Everyone who knows me well knows that I am a HUGE proponent of goal-setting and visualization. If you can see yourself being it, then you can definitely do it, right? Whenever I am trying to do something new, my first instinct is to seek the counsel of someone who has gone through a similar experience. Not only is it reassuring, but also a way to ensure that you don't waste time re-inventing the wheel - because we have to work smarter and not harder.
That being said, in an effort to broaden the MrsMommyMD perspective a bit - giving my readers more visuals - I have recruited the help of some amazing women. And today, I'm so excited to roll out the inaugural "See It. Do It." Interview!
There is no better way to start than with the woman who, in 2008, helped a pregnant and terrified college senior (me...haha), see that my own dream of going to medical school with a small child was still possible because she was doing just that. Now a resident, Monique is still someone I continue look up to:
Name: Monique Bowles
Medical School: Wayne State University School of Medicine
Graduation Year: 2010
How many children do you have and their ages: 2 children; Jaylen, 8yrs old and Malachi, 2yrs old
Did you do any post-undergraduate schooling or working before attending medical school?
Yes, I worked as a research assistant at the University of Michigan in Neuropsychology one year prior to
entering medical school.
Did you have any of your children during medical school? If so, how did you “plan” for it?
I had my second child, Malachi, as a fourth year medical student. I planned to have him during my
fourth year because the schedule was the least demanding. There was no studying or exams to be
concerned with. I tried to time having him after interview season, which did not quite happen. But
overall everything worked out.
What kind of childcare do you employ?
My husband started graduate school once I began residency, so he stayed at home with Malachi during
the day until I got home and then he would attend his classes. My older son, Jaylen, was in school
throughout the day. With my husband home, he was able to drop off and pick up my oldest son to and
from school. Both my husband’s and my parents live close, so they were also to help watch our children
whenever needed. My husband recently started working the beginning of this year. So, our neighbor has
graciously helped by babysitting 3 days a week, while by parents help the rest of the week
What has been the biggest challenge to handling medical school and/or practicing medicine along with having children? How have you overcome it?
The biggest challenge as a resident is the lack of time I have to spend with my children. Unfortunately
a resident schedule just does not allow much free time. I am often left feeling guilty. I have gone as far
as to question my career choice. However, I am blessed to have a supportive husband and family whom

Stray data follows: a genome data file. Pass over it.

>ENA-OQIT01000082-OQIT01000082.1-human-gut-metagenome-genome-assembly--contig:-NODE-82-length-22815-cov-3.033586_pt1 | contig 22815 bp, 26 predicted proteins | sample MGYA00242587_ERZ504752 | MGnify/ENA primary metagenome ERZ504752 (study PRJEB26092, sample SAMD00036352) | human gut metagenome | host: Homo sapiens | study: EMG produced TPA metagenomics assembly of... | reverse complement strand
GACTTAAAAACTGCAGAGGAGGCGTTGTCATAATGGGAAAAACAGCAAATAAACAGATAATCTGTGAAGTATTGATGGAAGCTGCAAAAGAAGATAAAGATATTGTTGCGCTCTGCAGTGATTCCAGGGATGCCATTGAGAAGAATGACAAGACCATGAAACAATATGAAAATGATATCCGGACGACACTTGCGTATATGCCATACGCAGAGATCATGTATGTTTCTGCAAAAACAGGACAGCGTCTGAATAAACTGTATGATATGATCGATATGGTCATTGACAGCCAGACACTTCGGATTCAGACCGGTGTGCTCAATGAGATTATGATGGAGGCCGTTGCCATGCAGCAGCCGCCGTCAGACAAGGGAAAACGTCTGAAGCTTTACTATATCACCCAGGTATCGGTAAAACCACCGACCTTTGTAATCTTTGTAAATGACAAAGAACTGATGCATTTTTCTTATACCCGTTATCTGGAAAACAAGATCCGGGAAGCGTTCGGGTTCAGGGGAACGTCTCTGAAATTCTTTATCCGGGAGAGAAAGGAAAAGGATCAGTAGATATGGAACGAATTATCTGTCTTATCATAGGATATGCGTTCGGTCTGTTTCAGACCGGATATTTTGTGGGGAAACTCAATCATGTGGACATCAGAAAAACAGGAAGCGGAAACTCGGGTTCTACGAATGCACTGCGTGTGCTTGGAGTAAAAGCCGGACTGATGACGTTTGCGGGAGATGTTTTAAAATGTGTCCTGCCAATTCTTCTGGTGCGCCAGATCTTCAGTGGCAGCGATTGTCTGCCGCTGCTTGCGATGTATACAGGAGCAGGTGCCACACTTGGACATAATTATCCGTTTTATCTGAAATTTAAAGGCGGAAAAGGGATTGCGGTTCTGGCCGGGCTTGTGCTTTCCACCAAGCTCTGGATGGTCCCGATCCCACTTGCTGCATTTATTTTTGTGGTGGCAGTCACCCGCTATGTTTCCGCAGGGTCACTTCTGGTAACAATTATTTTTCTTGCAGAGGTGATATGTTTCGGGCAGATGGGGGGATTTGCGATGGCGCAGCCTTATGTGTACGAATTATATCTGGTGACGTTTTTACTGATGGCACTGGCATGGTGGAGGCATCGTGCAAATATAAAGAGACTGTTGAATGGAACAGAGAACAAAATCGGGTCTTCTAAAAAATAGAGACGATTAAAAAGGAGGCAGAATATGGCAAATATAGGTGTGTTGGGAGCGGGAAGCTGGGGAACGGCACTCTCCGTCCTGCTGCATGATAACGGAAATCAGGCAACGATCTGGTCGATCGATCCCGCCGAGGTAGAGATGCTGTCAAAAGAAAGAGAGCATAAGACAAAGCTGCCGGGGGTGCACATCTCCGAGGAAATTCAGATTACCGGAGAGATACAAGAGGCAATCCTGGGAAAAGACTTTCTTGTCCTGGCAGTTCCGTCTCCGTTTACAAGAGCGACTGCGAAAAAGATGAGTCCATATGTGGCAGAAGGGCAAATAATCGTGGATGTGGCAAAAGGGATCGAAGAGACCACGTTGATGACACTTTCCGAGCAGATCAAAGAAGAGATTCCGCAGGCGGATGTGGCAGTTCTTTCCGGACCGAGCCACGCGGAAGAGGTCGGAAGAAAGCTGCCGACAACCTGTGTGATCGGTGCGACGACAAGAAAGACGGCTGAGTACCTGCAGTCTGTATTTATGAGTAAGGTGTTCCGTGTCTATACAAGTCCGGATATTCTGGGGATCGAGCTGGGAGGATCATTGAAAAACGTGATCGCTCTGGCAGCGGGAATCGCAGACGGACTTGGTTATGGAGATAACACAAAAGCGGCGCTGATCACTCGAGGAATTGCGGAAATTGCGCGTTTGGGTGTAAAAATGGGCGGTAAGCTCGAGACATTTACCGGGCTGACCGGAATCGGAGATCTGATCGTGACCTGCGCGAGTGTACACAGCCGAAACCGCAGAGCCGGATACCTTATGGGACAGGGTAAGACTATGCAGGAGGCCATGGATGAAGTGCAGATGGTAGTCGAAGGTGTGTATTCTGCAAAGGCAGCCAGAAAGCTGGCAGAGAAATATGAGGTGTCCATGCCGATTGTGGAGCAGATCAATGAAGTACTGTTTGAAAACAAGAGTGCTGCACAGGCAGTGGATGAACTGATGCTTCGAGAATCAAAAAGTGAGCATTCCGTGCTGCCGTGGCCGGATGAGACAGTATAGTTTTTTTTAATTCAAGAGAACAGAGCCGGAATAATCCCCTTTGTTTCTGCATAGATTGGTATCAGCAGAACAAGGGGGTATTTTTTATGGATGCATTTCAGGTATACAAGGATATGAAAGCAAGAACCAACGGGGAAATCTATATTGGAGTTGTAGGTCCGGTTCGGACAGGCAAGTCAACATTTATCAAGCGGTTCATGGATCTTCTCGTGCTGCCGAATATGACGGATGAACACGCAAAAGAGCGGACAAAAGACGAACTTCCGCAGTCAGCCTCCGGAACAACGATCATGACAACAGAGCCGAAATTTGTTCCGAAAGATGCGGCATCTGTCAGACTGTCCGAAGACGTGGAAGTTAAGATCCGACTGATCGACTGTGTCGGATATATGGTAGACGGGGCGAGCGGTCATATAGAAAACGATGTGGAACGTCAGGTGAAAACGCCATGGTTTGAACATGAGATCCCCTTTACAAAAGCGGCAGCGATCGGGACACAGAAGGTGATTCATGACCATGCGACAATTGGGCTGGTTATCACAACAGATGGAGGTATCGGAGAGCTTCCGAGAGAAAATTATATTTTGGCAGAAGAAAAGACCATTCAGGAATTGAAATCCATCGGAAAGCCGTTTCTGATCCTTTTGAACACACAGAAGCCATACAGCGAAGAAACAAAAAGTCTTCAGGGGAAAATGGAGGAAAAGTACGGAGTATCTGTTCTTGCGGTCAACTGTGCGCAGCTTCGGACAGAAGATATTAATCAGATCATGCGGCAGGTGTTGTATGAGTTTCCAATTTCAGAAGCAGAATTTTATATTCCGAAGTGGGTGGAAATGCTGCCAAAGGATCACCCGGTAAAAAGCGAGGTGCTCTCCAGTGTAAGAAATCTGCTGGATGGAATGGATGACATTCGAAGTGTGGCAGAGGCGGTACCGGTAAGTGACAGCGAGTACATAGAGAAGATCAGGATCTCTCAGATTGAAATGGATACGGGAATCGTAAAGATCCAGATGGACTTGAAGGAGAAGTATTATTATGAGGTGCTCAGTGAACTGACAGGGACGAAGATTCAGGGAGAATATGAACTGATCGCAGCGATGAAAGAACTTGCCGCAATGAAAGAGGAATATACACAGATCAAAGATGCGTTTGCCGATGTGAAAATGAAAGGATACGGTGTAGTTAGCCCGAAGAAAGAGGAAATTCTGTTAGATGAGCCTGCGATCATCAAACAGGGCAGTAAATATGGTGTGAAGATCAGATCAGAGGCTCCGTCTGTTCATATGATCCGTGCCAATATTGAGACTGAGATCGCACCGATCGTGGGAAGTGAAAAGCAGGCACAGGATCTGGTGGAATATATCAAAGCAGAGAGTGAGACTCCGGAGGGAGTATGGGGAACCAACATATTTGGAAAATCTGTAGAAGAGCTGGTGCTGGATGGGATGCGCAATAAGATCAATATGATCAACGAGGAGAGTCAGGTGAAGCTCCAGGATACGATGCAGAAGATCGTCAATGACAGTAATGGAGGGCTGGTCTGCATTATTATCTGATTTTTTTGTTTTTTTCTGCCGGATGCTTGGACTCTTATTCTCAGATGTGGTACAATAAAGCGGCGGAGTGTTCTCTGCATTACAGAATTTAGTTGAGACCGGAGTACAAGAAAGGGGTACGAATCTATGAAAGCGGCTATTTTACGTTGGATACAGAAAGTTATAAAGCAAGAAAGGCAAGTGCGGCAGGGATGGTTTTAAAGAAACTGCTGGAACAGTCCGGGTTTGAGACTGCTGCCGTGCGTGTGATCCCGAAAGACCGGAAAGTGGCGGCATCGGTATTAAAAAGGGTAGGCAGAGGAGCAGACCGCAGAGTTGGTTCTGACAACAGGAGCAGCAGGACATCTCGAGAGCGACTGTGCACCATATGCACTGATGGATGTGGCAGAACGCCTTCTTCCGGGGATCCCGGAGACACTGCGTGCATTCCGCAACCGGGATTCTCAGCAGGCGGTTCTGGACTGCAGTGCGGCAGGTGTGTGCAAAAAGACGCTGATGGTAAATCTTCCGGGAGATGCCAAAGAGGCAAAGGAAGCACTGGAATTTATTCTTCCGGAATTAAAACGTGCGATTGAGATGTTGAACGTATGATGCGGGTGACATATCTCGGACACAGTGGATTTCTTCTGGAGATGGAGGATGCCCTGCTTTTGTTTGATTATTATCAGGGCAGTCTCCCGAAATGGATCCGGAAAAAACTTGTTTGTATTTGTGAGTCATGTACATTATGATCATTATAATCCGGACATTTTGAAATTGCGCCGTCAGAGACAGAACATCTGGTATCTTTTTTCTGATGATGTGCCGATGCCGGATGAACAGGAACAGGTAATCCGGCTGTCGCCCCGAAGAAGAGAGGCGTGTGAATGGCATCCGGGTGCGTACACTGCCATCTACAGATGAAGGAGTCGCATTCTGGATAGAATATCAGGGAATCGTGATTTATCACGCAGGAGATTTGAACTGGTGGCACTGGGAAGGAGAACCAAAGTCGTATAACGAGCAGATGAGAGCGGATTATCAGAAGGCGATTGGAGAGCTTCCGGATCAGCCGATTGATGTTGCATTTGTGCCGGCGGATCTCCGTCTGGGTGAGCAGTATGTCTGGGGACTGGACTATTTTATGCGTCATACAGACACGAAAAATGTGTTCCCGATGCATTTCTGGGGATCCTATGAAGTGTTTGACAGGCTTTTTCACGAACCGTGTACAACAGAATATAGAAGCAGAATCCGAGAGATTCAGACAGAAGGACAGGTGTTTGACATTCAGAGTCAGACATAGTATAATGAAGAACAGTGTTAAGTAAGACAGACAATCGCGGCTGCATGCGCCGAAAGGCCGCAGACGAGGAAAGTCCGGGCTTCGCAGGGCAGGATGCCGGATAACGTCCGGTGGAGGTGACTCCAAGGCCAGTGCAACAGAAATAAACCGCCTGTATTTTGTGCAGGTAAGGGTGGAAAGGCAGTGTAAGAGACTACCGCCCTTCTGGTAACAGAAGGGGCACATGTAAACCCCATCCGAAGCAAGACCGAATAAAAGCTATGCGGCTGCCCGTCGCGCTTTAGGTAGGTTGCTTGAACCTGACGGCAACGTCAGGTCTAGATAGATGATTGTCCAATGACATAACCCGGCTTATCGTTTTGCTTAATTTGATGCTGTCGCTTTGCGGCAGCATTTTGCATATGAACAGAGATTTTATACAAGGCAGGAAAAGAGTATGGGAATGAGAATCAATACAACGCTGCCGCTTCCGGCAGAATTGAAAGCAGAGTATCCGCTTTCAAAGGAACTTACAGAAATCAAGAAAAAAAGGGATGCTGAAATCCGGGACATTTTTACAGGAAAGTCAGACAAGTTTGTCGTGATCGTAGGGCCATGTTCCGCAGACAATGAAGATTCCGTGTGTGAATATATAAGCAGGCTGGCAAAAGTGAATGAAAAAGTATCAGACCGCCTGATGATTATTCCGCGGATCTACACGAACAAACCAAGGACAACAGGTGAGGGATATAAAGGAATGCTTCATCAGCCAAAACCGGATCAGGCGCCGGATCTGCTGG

continue to encourage me. On my days off I am attending my oldest son’s basketball or football games. I
am taking the kids to the movies or the park. I make sure it’s all about them. I must say an even bigger
challenge is making sure my husband feels appreciated. When I’m placing all my focus on the children, I
sometimes forget him. It’s a work in progress and no one ever said marriage would be easy. I thank God
for him and his dedication to our family.
Do you feel like your school/job is “flexible” to any family issues that may arise?
I am blessed to be in a residency program where when family issues arise, there are people volunteering
to help. Luckily, I have not suffered any major issues, but I have colleagues that have and every time we
have rose to the occasion.
What is one item/strategy that you have that helps to make life easier as a mother and medical student/physician? (i.e. organizational method, electronic device, calendar tool, etc.)
I keep everything written down.
What kinds of things do you do to “relax”?
When time permits, I like to have a quiet dinner or movie night with my husband. It always helps if I get a
massage out of the deal too!
Do you feel that your experience as a mother has made you a better doctor or future doctor? If so, how?
I had my first son while attending undergraduate school. My experience raising him has had the most
influence on the type of individual I have become. Having a child at a young age and unmarried at the
time was difficult. I had to grow up fast. As a result, I became more responsible, organized, efficient, and
humbled. These qualities have allowed me to better connect with my patients at work. I judge less. I
show more compassion. I pay closer attention to detail. I feel an overwhelming obligation to make sure
my patient receives the best care. Having become more efficient and organized has aided me in taking
care of the most ill patients.
What advice do you have to the women who want to pursue medicine with children?
Keep God first. Pray every day. It’s the quality not quantity of time you spend with your children that
matters. Know you are doing the best for your family. Continue to study hard and work hard. Keep
those around you whom are supportive and have your best interest. Lastly, know you are truly blessed
and highly favored.
Are you a physician or medical student mom who would like to share her story? Send me an email at Mrs.Mommy.MD@gmail.com